Due to the limited computing capacity and available energy consumption of IoT terminal device, it has become the key bottleneck restricting the application of blockchain in IoT, but edge computing can help mitigate this problem. Edge computing transfers data processing from the remote cloud center to the edge of the network, and the computation and data storage can be dispersed to the edge of the Internet near the endpoint of things, sensors, and users. It brings real-time computation and communication by leveraging nearby edge servers.

2.4. Fully Homomorphic Encryption [14]

Let be prime, be the integer field of modulo , and be an integer. For the given plaintext and the key generated by the parameters and , there are encryption function and decryption function where ciphertext is an -dimensional vector. Public key generated by key can be used to encrypt , and then

Let and When and exist in the decryption function, the FHE algorithm satisfies the following additional homomorphism properties:

where is vector addition, and is scalar multiplication of vectors.

The homomorphic operation of multiplication also requires the public evaluation key , which is generated by . For obtained from ciphertext and , it can be expressed as

For a given publisher’s secret key and subscriber’s public key , the ciphertext encrypted with can be converted to the ciphertext encrypted with subscriber’s secret key . The key exchange process is as follows:

Let be the generating function of exchange key , and then , where any is an -dimensional vector. Suppose there is , then the reencryption of ciphertext with exchange key can be expressed as , let , and then .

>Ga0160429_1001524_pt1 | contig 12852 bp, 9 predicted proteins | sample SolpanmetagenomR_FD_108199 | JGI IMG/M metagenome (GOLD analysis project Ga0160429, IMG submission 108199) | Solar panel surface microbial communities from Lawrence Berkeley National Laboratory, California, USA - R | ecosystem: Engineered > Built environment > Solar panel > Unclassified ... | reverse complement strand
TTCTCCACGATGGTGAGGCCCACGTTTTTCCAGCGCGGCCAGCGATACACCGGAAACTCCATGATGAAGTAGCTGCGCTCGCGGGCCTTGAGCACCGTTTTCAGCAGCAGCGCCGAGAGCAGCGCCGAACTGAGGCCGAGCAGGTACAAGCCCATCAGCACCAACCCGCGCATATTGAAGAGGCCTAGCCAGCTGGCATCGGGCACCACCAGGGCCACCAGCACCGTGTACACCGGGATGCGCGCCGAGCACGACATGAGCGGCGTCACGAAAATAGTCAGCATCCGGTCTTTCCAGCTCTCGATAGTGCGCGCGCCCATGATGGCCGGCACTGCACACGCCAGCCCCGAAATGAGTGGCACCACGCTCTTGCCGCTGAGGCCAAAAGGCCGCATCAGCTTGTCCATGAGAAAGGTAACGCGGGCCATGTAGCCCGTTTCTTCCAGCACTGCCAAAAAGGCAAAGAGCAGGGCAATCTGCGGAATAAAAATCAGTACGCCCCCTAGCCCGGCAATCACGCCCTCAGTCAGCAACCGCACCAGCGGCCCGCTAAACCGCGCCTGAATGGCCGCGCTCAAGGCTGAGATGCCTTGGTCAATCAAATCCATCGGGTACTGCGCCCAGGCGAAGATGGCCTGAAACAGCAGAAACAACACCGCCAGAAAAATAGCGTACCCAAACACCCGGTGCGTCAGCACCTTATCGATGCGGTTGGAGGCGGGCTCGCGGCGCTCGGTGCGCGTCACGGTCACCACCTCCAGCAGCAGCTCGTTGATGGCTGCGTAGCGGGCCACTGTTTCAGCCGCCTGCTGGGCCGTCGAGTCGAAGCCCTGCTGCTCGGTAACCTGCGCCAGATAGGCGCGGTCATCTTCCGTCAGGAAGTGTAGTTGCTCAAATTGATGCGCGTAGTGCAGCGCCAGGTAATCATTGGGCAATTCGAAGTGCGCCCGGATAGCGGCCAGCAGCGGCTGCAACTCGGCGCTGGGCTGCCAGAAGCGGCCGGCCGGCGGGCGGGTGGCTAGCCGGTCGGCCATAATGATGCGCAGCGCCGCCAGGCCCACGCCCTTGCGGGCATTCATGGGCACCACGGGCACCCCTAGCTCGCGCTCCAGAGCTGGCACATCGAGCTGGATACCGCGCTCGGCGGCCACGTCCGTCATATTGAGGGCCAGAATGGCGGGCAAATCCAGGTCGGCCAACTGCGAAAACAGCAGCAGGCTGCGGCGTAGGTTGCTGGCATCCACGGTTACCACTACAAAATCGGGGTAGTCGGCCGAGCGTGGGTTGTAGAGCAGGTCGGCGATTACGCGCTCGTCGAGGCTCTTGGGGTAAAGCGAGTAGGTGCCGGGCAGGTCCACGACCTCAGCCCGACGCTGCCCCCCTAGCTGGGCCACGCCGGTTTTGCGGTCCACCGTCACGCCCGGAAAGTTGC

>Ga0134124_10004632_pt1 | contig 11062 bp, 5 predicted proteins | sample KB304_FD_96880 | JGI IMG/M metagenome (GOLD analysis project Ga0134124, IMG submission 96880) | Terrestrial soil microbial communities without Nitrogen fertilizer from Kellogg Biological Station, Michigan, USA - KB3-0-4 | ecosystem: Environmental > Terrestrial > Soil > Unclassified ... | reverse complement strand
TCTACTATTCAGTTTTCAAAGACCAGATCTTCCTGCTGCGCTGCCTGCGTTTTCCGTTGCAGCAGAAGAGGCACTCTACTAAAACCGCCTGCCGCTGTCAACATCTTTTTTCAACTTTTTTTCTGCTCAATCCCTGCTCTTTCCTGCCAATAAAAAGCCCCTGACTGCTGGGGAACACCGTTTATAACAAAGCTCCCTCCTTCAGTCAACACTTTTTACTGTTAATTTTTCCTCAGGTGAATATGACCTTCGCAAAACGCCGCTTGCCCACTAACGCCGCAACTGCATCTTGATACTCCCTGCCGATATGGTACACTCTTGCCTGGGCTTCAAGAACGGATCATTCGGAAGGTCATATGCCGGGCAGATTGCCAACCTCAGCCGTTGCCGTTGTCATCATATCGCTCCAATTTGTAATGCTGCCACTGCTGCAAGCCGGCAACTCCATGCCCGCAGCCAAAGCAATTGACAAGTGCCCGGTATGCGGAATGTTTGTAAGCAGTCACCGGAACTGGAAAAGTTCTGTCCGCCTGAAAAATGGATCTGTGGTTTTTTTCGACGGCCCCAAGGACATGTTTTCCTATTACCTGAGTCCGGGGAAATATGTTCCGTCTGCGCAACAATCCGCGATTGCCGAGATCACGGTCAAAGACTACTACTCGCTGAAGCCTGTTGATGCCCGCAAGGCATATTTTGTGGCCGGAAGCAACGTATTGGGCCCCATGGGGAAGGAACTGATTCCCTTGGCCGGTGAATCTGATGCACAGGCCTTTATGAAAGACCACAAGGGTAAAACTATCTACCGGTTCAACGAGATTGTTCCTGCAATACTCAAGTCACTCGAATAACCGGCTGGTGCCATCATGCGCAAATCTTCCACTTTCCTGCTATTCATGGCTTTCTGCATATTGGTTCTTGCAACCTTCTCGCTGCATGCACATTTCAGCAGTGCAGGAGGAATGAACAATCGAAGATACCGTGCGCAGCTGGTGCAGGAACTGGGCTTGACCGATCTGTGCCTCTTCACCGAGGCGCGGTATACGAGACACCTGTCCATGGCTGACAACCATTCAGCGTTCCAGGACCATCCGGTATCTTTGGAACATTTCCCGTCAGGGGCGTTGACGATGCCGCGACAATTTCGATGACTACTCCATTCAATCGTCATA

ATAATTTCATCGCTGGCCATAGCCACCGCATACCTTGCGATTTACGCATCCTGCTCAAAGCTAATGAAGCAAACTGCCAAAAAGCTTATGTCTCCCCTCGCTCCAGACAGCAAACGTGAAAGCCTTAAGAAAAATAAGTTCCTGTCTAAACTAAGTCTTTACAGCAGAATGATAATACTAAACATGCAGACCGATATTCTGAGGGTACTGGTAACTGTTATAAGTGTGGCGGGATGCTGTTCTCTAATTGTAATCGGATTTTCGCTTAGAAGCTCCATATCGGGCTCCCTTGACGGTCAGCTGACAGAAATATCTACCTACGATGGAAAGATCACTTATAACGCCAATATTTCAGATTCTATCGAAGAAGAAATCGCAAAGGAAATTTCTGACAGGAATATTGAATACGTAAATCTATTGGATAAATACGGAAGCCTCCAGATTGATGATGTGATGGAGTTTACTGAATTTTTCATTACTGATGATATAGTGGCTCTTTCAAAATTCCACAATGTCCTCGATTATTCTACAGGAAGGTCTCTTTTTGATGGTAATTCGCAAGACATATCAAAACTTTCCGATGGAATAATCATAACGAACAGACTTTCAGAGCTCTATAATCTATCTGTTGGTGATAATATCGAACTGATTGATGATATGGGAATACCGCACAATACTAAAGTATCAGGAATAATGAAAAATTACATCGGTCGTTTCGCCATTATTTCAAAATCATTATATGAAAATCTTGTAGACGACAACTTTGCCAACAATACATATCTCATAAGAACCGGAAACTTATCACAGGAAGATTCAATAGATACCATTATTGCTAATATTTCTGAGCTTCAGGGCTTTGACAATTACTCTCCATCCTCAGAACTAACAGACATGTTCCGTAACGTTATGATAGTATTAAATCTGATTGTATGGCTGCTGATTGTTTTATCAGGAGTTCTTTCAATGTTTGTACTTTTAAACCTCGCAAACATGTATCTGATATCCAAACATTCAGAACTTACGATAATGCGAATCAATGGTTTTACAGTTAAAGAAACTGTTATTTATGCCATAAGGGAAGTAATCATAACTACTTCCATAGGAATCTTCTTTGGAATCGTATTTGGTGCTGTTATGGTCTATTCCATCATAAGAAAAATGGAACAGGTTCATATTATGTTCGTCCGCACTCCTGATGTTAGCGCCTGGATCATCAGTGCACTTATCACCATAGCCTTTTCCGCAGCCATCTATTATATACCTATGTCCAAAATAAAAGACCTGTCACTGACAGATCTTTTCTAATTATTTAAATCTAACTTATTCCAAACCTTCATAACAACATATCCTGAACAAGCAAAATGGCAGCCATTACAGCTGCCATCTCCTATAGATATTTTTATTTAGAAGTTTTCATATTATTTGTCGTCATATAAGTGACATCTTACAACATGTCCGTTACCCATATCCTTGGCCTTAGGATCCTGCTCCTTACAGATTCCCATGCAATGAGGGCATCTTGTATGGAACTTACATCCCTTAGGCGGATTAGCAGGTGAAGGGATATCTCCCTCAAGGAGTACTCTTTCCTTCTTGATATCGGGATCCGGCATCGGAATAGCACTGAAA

In recent years, most of the research on PS system has focused on effective event routing, event filtering, and composite event detection, and little has been done to address privacy issues. Here, we briefly summarize some relevant work in recent years and find that it can be divided into two categories: (1) PS system based on traditional broker server and (2) PS system based on P2P (peer-to-peer) network. This section mainly analyzes the current research status of privacy-preserving PS system.

3.1. Based on Traditional Broker Servers

Duan et al. [22] proposed a comprehensive access control framework CACF to guarantee the data confidentiality and service privacy of the publish-subscribe model in different domains. It uses fully homomorphic encryption to encrypt data and bidirectional privacy-preserving policy to match access policies and subscription policy. We can see from the performance analysis result that the CACF scheme can provide confidentiality and privacy-preserving with acceptable latency, but the centralized message-oriented Java Message Service (JMS) broker can cause a single point of failure.

AKPS [23] is a privacy-preserving attribute-keyword-based data publish-subscribe scheme. This scheme uses attribute-based encryption with decryption outsourcing to encrypt the published data. While realizing the publisher’s own control of data access, it transfers the main decryption overhead from subscribers to the cloud server. And subscribers who search by keyword can choose to receive the data according to their own interests. However, the publisher has only one identity; that is, it cannot receive the information as a subscriber.